Manage Crabgrass with Proper Lawn Care
Spring is the time to prevent crabgrass problems in the lawn. The best defense against this and other lawn weeds is proper care. Grow your grass tall. Keeping it 3 to 3 ½ inches tall encourages deep roots that are more drought-tolerant and better able to fend off pests and outcompete the weeds.
Proper watering and fertilization will further reduce weed problems. Even one fertilization a year, can greatly improve your lawn’s health and reduce weed problems.
If crabgrass was a problem last summer, you may want to use a pre-emergent crabgrass killer. Apply it just before the seeds sprout about when the vanhouette, often called bridal wreath, spirea bloom. I prefer corn gluten products that are gentler on the environment and safe for kids and pets. This eco-friendly product will reduce lawn weeds by as much as 50 percent after three years of spring and fall applications.
Read and follow the label directions carefully before using and seeding your lawn. Most pre-emergent weed killers will prevent the lawn seed grass from germinating and some broadleaf weed killers may damage young grass seedlings.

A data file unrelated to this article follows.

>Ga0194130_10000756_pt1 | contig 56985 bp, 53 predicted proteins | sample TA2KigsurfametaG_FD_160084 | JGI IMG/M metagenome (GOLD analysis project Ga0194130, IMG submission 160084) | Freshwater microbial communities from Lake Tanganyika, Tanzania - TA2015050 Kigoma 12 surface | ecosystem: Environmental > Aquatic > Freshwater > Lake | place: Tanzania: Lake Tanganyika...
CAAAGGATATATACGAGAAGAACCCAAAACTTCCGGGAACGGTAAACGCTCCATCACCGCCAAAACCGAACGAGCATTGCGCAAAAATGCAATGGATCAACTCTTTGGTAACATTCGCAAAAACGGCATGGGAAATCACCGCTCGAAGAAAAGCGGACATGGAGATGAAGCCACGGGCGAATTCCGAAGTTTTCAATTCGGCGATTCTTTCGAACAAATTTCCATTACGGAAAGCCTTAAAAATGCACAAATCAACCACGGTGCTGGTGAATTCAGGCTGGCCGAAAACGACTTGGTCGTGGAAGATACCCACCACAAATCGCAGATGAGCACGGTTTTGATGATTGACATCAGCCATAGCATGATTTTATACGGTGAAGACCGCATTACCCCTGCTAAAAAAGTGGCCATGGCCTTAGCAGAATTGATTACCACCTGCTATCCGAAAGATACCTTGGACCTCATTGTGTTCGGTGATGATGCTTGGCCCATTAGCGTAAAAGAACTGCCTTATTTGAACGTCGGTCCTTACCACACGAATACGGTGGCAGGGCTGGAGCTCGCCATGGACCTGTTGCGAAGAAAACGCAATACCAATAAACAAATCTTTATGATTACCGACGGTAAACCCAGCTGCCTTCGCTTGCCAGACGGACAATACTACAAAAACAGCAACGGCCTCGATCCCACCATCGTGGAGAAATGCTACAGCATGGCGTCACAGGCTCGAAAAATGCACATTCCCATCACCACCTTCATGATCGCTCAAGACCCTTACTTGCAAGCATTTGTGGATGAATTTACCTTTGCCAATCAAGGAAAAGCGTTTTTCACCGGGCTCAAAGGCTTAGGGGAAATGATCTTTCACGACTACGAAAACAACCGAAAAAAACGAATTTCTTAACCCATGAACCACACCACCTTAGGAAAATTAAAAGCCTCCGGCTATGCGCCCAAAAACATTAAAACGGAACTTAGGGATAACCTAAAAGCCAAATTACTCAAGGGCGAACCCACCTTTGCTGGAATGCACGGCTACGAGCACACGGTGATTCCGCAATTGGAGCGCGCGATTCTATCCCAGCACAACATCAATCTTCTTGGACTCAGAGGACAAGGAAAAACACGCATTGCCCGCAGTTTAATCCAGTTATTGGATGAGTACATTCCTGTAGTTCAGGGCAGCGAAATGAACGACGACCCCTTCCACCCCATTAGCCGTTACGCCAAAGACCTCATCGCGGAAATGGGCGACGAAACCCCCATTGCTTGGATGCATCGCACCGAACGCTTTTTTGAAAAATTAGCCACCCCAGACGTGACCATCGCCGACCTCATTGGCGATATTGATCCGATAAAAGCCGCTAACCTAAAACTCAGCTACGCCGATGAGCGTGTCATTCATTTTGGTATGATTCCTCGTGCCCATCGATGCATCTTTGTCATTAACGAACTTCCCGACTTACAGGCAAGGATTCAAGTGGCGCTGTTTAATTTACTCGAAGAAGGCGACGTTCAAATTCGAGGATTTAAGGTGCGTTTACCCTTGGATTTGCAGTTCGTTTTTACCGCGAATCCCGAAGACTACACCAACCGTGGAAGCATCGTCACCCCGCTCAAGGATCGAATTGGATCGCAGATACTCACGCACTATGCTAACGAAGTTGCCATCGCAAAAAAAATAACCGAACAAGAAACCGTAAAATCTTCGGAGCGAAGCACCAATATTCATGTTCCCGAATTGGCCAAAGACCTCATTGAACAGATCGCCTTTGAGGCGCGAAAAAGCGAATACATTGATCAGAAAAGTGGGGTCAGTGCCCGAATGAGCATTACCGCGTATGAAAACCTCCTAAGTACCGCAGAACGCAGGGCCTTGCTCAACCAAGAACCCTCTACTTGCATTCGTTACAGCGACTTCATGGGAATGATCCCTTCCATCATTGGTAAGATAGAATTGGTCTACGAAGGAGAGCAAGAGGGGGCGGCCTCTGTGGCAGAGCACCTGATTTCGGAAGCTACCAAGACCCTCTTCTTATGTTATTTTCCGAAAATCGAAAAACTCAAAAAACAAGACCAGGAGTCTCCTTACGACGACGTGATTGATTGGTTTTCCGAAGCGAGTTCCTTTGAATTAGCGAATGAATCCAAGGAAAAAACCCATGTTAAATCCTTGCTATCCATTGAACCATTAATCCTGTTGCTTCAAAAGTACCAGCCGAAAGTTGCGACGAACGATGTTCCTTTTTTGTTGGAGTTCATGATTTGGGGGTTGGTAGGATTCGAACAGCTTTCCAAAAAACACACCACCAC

A bit more information: Quackgrass is a perennial weed grass often mistaken for crabgrass. This wide leafed grass is present in the lawn year round. Crabgrass, on the other hand, appears in summer then sets seed in fall before the plant dies. Try pulling the weed grass out of the lawn or garden. If there is a long white rhizome (most people call a root) attached it is quackgrass. Pre-emergent weed killers will not kill the quackgrass plants. And, anything that kills the quack grass will also kill your lawn grass and garden plants. Keep your lawn healthy and vigorous to crowd out this weed. Severely infested lawns may need to be totally reworked. Kill the lawn, grass, weeds and all, improve the soil and then seed or sod.